As expected my advice to try and avoid narration and flashbacks was controversial. I've just seen the pilot of Pushing Daisies, a TV show which has extensive narration and flashbacks, and it is my favourite pilot of this or last season. And yet I still advise to avoid them for this project because that pilot was written by a hugely experienced, legendary showrunner while we're working on a spec to get work from a showrunner and so we need to show our character, story and dialogue skills in the best light.
Your mastery of all the elements of cinematic techniques might impress the reader but not as much as another writer who tells a simple story with strong characters which emotionally engages.
The odd dinky flashback - especially for comedic effect - or starting with a scene later in the script - in the middle or the end - and then carrying on chronologically won't be a problem.
I’ll just go over the key elements I’ve covered previously in more depth before we start outlining our story.
Theme is defined by the way the character reacts to the conflict. It is the conflict that incites the story and drives the plot. Does your story have enough conflict?
Conflicts are usually described as:
- Intra (from inside the character)
- Inter (from another character they have a relationship with)
- Extra (everything the main character doesn't have a personal relationship with such as weather, society, a group of people, machines or ghosts)
It is also described, more gender specifically, as:
- Man vs Himself
- Man vs Man
- Man vs Nature
Every story must have conflict on at least one of these levels. Can you think of examples?
Your characters can take you in any direction but I would suggest the following as the easiest route to an interesting and emotionally engaging story:
You have a clear main character who wants something which brings them into conflict with a second character. After one or more challenges, the main character resolves the conflict themselves.
You may have already have something like this from the original premise or it may have occurred to you during the character and story creation. Basically all you're doing is laying down a chain of events that lead a character towards - or away from - their goal.
As an audience member I don't want bad things to happen to the main character I like but a story where nothing bad ever happened to the main character would be very much worse.
Once we have your story we need to structure it. I think it's best to let the ideas flow for a while and be sure of your story before adapting it to a strong structure rather than starting with the structure.
I'm not going to be apologetic about the three-act structure. I'm aware that people think it's over-rated or just don't understand it or think it's just wrong but the time spent debating it would be better spent on learning it and using it as it all comes down to some variant of it in the end unless you're making art films for no money and no audience.
The three act structure basically determines what happens and when it happens and is defined by the Main Character's outer motivation. The three act structure is the basis for the vast majority of drama we see and more importantly that we subconsciously want to see. It isn't a formula for success or rules to be obeyed, it's just a guideline to ensure your story keeps moving and stays focused. What determines a script's success is going to be the characters and their story but as William Goldman says “screenplay is structure.”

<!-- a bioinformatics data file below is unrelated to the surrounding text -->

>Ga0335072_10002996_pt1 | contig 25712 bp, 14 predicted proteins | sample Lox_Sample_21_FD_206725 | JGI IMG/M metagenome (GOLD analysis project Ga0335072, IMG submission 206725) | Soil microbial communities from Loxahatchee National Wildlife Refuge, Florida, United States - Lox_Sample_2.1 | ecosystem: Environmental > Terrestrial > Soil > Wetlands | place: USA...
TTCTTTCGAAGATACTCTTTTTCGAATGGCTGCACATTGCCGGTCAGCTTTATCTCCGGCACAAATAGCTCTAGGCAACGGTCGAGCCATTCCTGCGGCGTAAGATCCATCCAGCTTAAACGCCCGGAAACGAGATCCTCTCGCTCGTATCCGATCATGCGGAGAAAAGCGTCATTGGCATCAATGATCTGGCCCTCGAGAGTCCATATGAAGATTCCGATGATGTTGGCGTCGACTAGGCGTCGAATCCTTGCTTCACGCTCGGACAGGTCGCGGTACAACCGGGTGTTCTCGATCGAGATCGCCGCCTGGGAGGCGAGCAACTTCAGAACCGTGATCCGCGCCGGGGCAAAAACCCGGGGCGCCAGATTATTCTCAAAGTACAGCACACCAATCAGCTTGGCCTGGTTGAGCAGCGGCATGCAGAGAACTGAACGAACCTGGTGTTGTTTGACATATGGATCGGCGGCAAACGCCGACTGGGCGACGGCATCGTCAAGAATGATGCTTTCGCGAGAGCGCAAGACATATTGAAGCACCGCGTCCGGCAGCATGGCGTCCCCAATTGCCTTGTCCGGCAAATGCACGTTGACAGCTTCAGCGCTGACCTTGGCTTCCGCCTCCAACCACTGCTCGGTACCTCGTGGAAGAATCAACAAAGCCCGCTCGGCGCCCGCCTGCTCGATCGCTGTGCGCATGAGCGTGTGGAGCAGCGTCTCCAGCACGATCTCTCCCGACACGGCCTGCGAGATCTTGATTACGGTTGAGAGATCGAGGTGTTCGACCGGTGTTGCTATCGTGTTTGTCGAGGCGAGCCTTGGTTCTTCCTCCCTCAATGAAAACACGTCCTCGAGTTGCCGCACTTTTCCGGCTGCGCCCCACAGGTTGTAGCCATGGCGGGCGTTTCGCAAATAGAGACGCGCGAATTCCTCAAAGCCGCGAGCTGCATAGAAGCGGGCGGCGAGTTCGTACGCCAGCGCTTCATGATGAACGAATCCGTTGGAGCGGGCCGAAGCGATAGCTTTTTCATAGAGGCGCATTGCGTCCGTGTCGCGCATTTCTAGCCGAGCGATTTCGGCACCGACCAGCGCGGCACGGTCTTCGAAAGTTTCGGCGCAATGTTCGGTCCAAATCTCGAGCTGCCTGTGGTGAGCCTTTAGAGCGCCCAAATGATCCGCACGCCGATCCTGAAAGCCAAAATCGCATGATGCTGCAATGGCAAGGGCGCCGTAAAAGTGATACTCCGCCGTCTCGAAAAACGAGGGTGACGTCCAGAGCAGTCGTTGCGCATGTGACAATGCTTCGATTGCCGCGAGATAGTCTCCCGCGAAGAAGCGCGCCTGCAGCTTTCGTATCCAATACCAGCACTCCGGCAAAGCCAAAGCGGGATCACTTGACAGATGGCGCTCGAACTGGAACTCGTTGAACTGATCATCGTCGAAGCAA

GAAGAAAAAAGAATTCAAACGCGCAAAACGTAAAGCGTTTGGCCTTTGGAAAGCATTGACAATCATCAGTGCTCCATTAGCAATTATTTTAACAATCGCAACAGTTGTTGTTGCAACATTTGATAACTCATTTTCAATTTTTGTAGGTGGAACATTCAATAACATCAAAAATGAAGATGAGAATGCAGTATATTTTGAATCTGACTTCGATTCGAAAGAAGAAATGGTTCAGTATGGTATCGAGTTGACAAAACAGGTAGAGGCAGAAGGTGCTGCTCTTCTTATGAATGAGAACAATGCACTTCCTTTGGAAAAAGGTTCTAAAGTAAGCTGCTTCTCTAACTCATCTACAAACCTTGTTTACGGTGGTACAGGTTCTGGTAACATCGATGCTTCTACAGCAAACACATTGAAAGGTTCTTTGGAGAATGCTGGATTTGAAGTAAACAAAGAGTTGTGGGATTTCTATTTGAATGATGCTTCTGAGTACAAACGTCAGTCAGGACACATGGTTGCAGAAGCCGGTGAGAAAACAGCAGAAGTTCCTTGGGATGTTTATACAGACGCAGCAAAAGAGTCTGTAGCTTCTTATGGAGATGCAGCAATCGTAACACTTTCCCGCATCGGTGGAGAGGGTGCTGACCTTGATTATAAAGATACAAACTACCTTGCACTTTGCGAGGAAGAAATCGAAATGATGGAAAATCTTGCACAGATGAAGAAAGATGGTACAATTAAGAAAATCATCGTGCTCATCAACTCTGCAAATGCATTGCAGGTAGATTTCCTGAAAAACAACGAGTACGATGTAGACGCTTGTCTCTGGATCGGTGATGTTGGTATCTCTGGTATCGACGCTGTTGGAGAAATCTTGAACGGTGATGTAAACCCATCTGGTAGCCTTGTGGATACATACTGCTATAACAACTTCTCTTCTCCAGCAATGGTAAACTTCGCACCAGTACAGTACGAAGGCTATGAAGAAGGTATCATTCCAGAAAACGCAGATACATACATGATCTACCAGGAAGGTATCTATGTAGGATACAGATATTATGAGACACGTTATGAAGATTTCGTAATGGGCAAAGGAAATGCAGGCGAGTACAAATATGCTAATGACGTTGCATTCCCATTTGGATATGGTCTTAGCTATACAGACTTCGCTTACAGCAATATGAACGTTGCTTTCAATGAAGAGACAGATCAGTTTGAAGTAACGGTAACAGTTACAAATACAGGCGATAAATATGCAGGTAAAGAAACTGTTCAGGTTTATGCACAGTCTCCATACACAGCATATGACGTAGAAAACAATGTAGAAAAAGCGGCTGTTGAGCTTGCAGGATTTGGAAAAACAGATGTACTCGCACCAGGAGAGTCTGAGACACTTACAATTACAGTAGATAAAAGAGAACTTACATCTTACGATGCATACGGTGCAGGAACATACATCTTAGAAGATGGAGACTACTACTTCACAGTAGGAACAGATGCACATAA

Calling the three-act structure the beginning, middle and end is over-simplistic but it is simple: 1) setting up a goal 2) confronting obstacles to that goal 3) reaching or failing to reach that goal. That's perhaps all you need to know really but I find going into it in more depth helps.
The more you look at it and think about it the easier it gets. My last outline followed the three-act structure naturally from beginning to end when at one point, years ago, I didn't understand it at all.
Whether you want to learn about it or not it's part of the language of screenwriting and script readers, script editors, producers and directors will expect you to know about it.
We are dealing with a sixty minute character-driven drama here (half the timing if you’re doing 30 minutes) and so there won't be the need for lots of complications and twists as there would for a more plot-driven Hollywood action feature film.
Act 1 (about 15 minutes)
- Introduce the Main Character (the person whom the story's about)
- Kick the story off with an initial event (or inciting incident)
- Elaborate the problem/goal created for the Main Character by the initial event
- Introduce the other characters
- Start subplot
- Get the main character going trying to solve their problem and reach their goal
- Major turning point
Act 2 (about 30 minutes)
- Complicate the main character's mission
- Keep complicating it, raising the stakes
- Carry subplots forward
- Mid-point or minor turning point
- Raise the stakes again
- Main character is at their lowest having failed to get their goal
- Major turning point
Act 3 (about fifteen minutes)
- Main character rises with a new determination to reach their goal
- Deal with subplots
- Make things more difficult for the main character
- Tie up subplots and loose ends
- Climax. Resolve the story with the main character achieving the goal or not.
- Maybe a denouement
Reading that back it feels like a formula and you can't imagine that you can possibly get thousands of completely different stories from it but you can. That's why I spent so much time on writer's voice before we started, we all have a skeleton but we all look different. We can all have a three-act structure but they can all be different
According to McKee you need four memorable scenes in a three act story: the inciting incident, Act 1 climax , Act 2 climax and Act 3 climax. Major turning points cease to be major if they're happening all the time and the audience will get bored.